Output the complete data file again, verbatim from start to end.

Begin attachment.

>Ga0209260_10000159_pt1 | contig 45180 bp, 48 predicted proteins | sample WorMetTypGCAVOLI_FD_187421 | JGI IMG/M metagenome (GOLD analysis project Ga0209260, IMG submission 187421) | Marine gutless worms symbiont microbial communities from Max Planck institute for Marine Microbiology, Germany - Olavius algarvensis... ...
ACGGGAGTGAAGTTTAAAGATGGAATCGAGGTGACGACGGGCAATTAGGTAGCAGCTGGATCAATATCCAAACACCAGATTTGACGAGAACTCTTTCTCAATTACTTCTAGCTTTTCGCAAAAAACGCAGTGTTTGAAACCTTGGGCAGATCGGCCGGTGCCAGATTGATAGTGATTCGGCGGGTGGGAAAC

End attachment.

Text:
>Ga0209260_10000159_pt1 | contig 45180 bp, 48 predicted proteins | sample WorMetTypGCAVOLI_FD_187421 | JGI IMG/M metagenome (GOLD analysis project Ga0209260, IMG submission 187421) | Marine gutless worms symbiont microbial communities from Max Planck institute for Marine Microbiology, Germany - Olavius algarvensis... ...
ACGGGAGTGAAGTTTAAAGATGGAATCGAGGTGACGACGGGCAATTAGGTAGCAGCTGGATCAATATCCAAACACCAGATTTGACGAGAACTCTTTCTCAATTACTTCTAGCTTTTCGCAAAAAACGCAGTGTTTGAAACCTTGGGCAGATCGGCCGGTGCCAGATTGATAGTGATTCGGCGGGTGGGAAAC